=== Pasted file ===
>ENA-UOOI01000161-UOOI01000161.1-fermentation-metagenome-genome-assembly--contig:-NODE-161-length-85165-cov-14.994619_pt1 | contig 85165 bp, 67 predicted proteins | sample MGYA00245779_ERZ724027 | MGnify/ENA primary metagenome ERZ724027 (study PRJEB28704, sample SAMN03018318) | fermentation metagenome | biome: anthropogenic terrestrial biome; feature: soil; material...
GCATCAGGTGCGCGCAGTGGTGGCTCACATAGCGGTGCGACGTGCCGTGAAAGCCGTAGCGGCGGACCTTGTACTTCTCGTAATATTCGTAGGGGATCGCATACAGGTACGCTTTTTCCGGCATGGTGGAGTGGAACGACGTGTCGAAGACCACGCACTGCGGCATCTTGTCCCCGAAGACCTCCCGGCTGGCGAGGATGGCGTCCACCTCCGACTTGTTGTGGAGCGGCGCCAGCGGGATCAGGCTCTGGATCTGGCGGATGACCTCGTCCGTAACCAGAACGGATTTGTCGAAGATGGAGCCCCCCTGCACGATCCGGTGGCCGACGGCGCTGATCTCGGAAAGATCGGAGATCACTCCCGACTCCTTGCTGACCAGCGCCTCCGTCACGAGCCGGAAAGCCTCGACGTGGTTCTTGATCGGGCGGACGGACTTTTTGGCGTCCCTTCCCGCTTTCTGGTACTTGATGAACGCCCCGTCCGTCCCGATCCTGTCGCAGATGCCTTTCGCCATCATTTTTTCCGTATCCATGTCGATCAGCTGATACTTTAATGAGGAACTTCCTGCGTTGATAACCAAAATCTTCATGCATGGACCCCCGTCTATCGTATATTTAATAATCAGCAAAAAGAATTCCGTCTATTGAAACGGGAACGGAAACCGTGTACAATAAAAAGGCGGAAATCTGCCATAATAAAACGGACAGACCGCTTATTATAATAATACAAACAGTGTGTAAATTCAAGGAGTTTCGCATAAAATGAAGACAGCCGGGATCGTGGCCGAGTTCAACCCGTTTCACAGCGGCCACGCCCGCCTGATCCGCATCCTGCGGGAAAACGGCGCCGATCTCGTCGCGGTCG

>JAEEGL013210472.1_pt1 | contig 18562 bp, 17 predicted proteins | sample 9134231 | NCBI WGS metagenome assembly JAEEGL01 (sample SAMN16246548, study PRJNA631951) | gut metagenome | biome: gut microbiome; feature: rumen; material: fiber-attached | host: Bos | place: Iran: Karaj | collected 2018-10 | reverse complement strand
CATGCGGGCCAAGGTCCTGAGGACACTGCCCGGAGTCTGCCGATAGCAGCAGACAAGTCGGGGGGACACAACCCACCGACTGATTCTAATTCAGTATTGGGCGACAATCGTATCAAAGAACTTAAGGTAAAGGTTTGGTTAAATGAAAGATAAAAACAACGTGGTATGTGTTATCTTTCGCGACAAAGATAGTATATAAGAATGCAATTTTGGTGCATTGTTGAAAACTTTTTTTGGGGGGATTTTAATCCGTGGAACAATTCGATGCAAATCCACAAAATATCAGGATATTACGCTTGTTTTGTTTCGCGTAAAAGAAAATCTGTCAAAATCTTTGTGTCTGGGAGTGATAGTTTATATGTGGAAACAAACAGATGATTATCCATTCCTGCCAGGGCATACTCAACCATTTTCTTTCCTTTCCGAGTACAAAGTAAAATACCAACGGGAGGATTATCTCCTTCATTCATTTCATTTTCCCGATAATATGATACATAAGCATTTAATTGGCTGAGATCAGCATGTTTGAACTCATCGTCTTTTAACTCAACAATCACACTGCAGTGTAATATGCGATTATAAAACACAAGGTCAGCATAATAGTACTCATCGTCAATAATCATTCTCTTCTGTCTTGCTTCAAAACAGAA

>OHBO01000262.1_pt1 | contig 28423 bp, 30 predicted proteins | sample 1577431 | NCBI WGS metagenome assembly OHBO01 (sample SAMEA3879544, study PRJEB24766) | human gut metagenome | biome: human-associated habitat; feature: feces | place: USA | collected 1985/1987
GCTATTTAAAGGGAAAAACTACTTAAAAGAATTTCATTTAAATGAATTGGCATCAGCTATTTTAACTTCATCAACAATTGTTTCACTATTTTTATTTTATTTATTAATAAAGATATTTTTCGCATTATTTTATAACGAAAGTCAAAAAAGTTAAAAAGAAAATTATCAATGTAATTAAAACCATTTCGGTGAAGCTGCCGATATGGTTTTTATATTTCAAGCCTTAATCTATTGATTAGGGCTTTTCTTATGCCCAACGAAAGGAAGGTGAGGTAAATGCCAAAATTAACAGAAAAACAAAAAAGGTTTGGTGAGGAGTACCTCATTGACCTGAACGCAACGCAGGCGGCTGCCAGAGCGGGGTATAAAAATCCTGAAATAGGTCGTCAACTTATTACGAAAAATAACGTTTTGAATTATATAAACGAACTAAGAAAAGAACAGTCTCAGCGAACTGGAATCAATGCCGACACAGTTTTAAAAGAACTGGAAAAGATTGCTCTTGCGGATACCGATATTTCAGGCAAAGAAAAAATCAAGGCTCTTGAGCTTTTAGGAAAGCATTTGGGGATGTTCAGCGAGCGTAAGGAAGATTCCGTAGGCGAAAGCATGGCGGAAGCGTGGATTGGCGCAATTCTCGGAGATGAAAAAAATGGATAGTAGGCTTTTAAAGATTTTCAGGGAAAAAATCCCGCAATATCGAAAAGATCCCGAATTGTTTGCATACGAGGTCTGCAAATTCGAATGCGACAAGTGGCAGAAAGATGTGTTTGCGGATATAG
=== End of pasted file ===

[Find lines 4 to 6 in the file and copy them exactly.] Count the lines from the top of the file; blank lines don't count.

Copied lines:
CATGCGGGCCAAGGTCCTGAGGACACTGCCCGGAGTCTGCCGATAGCAGCAGACAAGTCGGGGGGACACAACCCACCGACTGATTCTAATTCAGTATTGGGCGACAATCGTATCAAAGAACTTAAGGTAAAGGTTTGGTTAAATGAAAGATAAAAACAACGTGGTATGTGTTATCTTTCGCGACAAAGATAGTATATAAGAATGCAATTTTGGTGCATTGTTGAAAACTTTTTTTGGGGGGATTTTAATCCGTGGAACAATTCGATGCAAATCCACAAAATATCAGGATATTACGCTTGTTTTGTTTCGCGTAAAAGAAAATCTGTCAAAATCTTTGTGTCTGGGAGTGATAGTTTATATGTGGAAACAAACAGATGATTATCCATTCCTGCCAGGGCATACTCAACCATTTTCTTTCCTTTCCGAGTACAAAGTAAAATACCAACGGGAGGATTATCTCCTTCATTCATTTCATTTTCCCGATAATATGATACATAAGCATTTAATTGGCTGAGATCAGCATGTTTGAACTCATCGTCTTTTAACTCAACAATCACACTGCAGTGTAATATGCGATTATAAAACACAAGGTCAGCATAATAGTACTCATCGTCAATAATCATTCTCTTCTGTCTTGCTTCAAAACAGAA

>OHBO01000262.1_pt1 | contig 28423 bp, 30 predicted proteins | sample 1577431 | NCBI WGS metagenome assembly OHBO01 (sample SAMEA3879544, study PRJEB24766) | human gut metagenome | biome: human-associated habitat; feature: feces | place: USA | collected 1985/1987
GCTATTTAAAGGGAAAAACTACTTAAAAGAATTTCATTTAAATGAATTGGCATCAGCTATTTTAACTTCATCAACAATTGTTTCACTATTTTTATTTTATTTATTAATAAAGATATTTTTCGCATTATTTTATAACGAAAGTCAAAAAAGTTAAAAAGAAAATTATCAATGTAATTAAAACCATTTCGGTGAAGCTGCCGATATGGTTTTTATATTTCAAGCCTTAATCTATTGATTAGGGCTTTTCTTATGCCCAACGAAAGGAAGGTGAGGTAAATGCCAAAATTAACAGAAAAACAAAAAAGGTTTGGTGAGGAGTACCTCATTGACCTGAACGCAACGCAGGCGGCTGCCAGAGCGGGGTATAAAAATCCTGAAATAGGTCGTCAACTTATTACGAAAAATAACGTTTTGAATTATATAAACGAACTAAGAAAAGAACAGTCTCAGCGAACTGGAATCAATGCCGACACAGTTTTAAAAGAACTGGAAAAGATTGCTCTTGCGGATACCGATATTTCAGGCAAAGAAAAAATCAAGGCTCTTGAGCTTTTAGGAAAGCATTTGGGGATGTTCAGCGAGCGTAAGGAAGATTCCGTAGGCGAAAGCATGGCGGAAGCGTGGATTGGCGCAATTCTCGGAGATGAAAAAAATGGATAGTAGGCTTTTAAAGATTTTCAGGGAAAAAATCCCGCAATATCGAAAAGATCCCGAATTGTTTGCATACGAGGTCTGCAAATTCGAATGCGACAAGTGGCAGAAAGATGTGTTTGCGGATATAG